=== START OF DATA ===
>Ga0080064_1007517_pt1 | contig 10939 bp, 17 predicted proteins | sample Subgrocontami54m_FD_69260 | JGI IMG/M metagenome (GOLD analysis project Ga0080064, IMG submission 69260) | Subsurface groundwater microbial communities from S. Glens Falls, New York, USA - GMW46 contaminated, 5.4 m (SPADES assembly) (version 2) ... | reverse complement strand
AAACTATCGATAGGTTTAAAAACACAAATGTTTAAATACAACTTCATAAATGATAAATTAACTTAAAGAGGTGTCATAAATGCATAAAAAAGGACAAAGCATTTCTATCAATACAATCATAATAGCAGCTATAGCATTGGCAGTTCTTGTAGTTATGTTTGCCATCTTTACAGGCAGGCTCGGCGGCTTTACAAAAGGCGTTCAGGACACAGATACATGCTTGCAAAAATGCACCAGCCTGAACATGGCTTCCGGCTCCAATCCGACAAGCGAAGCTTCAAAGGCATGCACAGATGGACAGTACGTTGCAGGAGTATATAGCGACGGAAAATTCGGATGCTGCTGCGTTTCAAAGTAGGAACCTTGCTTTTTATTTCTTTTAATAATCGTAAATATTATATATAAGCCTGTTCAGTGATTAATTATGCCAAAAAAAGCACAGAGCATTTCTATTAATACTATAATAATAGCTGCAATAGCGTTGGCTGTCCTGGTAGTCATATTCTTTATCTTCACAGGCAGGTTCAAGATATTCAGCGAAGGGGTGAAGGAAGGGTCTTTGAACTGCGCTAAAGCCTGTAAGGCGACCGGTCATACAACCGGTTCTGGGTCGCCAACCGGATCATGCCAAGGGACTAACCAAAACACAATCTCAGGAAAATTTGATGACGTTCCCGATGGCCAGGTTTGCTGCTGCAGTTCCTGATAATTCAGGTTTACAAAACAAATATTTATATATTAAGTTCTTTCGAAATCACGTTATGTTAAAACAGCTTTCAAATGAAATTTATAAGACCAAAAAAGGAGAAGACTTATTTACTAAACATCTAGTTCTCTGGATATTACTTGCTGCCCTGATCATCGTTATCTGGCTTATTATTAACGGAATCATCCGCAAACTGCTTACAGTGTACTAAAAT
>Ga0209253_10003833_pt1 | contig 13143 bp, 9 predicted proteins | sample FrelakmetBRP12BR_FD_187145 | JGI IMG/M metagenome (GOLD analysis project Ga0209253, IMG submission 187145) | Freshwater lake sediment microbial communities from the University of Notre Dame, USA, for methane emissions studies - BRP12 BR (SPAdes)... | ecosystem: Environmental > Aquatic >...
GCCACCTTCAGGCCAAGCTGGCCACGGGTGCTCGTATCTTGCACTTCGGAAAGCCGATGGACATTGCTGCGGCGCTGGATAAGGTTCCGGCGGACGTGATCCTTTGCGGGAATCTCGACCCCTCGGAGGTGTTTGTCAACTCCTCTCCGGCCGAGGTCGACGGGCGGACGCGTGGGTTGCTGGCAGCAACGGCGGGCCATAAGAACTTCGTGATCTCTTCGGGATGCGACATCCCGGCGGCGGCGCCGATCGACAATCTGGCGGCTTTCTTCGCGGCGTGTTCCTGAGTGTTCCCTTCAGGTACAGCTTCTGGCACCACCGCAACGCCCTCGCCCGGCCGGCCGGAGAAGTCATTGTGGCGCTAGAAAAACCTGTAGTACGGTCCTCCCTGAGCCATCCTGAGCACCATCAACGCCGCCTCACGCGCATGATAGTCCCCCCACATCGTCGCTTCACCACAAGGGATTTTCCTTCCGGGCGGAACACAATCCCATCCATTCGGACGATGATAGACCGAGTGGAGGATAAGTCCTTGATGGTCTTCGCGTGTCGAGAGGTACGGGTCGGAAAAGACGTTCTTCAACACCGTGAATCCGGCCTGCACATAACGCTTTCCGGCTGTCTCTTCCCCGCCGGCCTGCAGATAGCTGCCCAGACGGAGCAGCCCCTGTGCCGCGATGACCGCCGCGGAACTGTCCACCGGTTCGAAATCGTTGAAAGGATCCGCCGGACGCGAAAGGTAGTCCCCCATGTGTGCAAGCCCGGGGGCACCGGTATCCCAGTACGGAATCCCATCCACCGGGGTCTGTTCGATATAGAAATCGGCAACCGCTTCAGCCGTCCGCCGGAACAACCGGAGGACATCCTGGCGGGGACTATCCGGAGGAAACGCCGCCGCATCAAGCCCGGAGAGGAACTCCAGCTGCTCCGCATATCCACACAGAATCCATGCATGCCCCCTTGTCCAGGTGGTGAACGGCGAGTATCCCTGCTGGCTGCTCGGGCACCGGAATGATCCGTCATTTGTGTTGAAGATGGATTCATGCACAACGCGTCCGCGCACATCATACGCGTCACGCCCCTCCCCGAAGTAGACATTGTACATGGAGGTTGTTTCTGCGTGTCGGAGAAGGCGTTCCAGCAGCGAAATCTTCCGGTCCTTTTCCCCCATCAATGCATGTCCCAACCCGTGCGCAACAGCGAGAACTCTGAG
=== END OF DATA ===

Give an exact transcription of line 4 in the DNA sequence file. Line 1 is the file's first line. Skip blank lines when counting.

GCCACCTTCAGGCCAAGCTGGCCACGGGTGCTCGTATCTTGCACTTCGGAAAGCCGATGGACATTGCTGCGGCGCTGGATAAGGTTCCGGCGGACGTGATCCTTTGCGGGAATCTCGACCCCTCGGAGGTGTTTGTCAACTCCTCTCCGGCCGAGGTCGACGGGCGGACGCGTGGGTTGCTGGCAGCAACGGCGGGCCATAAGAACTTCGTGATCTCTTCGGGATGCGACATCCCGGCGGCGGCGCCGATCGACAATCTGGCGGCTTTCTTCGCGGCGTGTTCCTGAGTGTTCCCTTCAGGTACAGCTTCTGGCACCACCGCAACGCCCTCGCCCGGCCGGCCGGAGAAGTCATTGTGGCGCTAGAAAAACCTGTAGTACGGTCCTCCCTGAGCCATCCTGAGCACCATCAACGCCGCCTCACGCGCATGATAGTCCCCCCACATCGTCGCTTCACCACAAGGGATTTTCCTTCCGGGCGGAACACAATCCCATCCATTCGGACGATGATAGACCGAGTGGAGGATAAGTCCTTGATGGTCTTCGCGTGTCGAGAGGTACGGGTCGGAAAAGACGTTCTTCAACACCGTGAATCCGGCCTGCACATAACGCTTTCCGGCTGTCTCTTCCCCGCCGGCCTGCAGATAGCTGCCCAGACGGAGCAGCCCCTGTGCCGCGATGACCGCCGCGGAACTGTCCACCGGTTCGAAATCGTTGAAAGGATCCGCCGGACGCGAAAGGTAGTCCCCCATGTGTGCAAGCCCGGGGGCACCGGTATCCCAGTACGGAATCCCATCCACCGGGGTCTGTTCGATATAGAAATCGGCAACCGCTTCAGCCGTCCGCCGGAACAACCGGAGGACATCCTGGCGGGGACTATCCGGAGGAAACGCCGCCGCATCAAGCCCGGAGAGGAACTCCAGCTGCTCCGCATATCCACACAGAATCCATGCATGCCCCCTTGTCCAGGTGGTGAACGGCGAGTATCCCTGCTGGCTGCTCGGGCACCGGAATGATCCGTCATTTGTGTTGAAGATGGATTCATGCACAACGCGTCCGCGCACATCATACGCGTCACGCCCCTCCCCGAAGTAGACATTGTACATGGAGGTTGTTTCTGCGTGTCGGAGAAGGCGTTCCAGCAGCGAAATCTTCCGGTCCTTTTCCCCCATCAATGCATGTCCCAACCCGTGCGCAACAGCGAGAACTCTGAG